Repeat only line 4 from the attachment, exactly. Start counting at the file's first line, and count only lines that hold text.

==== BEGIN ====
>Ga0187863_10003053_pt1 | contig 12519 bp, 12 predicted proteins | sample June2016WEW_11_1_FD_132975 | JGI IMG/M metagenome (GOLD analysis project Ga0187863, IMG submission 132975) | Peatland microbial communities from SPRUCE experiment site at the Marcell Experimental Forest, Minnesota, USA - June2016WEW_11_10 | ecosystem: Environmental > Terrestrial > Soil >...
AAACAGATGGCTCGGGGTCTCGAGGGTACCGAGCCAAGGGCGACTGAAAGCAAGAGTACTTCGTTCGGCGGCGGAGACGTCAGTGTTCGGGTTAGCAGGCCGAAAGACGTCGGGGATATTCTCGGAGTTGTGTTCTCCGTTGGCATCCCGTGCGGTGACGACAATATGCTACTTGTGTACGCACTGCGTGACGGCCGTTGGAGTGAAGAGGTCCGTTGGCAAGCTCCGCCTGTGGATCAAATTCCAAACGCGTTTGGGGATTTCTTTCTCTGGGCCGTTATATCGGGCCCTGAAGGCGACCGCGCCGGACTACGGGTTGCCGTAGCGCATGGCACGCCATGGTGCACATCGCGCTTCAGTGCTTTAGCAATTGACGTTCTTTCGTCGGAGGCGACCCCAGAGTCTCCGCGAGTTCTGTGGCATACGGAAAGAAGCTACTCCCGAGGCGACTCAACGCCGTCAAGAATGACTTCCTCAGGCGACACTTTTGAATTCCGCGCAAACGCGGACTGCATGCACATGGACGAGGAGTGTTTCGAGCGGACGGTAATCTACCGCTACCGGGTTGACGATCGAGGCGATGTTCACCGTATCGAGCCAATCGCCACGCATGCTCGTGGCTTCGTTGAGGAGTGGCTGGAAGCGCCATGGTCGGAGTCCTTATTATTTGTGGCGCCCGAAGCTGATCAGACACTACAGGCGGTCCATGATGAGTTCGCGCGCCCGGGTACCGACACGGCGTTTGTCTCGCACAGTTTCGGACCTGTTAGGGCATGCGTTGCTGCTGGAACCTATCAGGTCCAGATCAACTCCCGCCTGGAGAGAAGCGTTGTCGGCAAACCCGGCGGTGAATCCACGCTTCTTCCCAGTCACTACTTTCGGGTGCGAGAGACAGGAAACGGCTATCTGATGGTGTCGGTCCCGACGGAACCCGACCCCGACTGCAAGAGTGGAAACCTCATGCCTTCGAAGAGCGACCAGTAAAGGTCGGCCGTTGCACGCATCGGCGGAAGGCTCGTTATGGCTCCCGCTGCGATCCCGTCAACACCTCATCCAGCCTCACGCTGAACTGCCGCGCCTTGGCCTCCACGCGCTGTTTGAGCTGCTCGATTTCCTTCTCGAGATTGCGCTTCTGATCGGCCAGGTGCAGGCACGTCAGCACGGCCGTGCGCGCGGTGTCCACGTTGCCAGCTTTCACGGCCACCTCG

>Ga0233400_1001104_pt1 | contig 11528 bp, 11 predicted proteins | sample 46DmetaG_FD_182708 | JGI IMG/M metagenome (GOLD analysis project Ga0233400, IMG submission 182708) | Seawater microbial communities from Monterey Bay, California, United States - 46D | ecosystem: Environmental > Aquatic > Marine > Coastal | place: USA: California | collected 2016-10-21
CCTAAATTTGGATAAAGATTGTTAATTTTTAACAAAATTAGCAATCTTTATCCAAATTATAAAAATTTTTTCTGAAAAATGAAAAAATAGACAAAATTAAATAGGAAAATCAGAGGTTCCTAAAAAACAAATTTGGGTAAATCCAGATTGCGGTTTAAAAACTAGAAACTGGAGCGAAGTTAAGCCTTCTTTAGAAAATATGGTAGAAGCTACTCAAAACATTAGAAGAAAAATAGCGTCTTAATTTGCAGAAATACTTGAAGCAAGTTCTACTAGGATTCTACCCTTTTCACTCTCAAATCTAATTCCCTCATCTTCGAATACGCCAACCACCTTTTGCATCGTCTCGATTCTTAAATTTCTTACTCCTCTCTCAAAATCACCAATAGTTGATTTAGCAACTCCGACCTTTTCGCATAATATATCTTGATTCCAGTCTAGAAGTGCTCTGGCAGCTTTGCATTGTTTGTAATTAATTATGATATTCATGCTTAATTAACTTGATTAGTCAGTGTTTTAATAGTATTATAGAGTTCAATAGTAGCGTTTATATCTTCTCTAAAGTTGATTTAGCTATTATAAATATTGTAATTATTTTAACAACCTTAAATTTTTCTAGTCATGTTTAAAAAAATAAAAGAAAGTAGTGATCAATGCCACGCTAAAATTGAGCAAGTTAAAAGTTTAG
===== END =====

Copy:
CCTAAATTTGGATAAAGATTGTTAATTTTTAACAAAATTAGCAATCTTTATCCAAATTATAAAAATTTTTTCTGAAAAATGAAAAAATAGACAAAATTAAATAGGAAAATCAGAGGTTCCTAAAAAACAAATTTGGGTAAATCCAGATTGCGGTTTAAAAACTAGAAACTGGAGCGAAGTTAAGCCTTCTTTAGAAAATATGGTAGAAGCTACTCAAAACATTAGAAGAAAAATAGCGTCTTAATTTGCAGAAATACTTGAAGCAAGTTCTACTAGGATTCTACCCTTTTCACTCTCAAATCTAATTCCCTCATCTTCGAATACGCCAACCACCTTTTGCATCGTCTCGATTCTTAAATTTCTTACTCCTCTCTCAAAATCACCAATAGTTGATTTAGCAACTCCGACCTTTTCGCATAATATATCTTGATTCCAGTCTAGAAGTGCTCTGGCAGCTTTGCATTGTTTGTAATTAATTATGATATTCATGCTTAATTAACTTGATTAGTCAGTGTTTTAATAGTATTATAGAGTTCAATAGTAGCGTTTATATCTTCTCTAAAGTTGATTTAGCTATTATAAATATTGTAATTATTTTAACAACCTTAAATTTTTCTAGTCATGTTTAAAAAAATAAAAGAAAGTAGTGATCAATGCCACGCTAAAATTGAGCAAGTTAAAAGTTTAG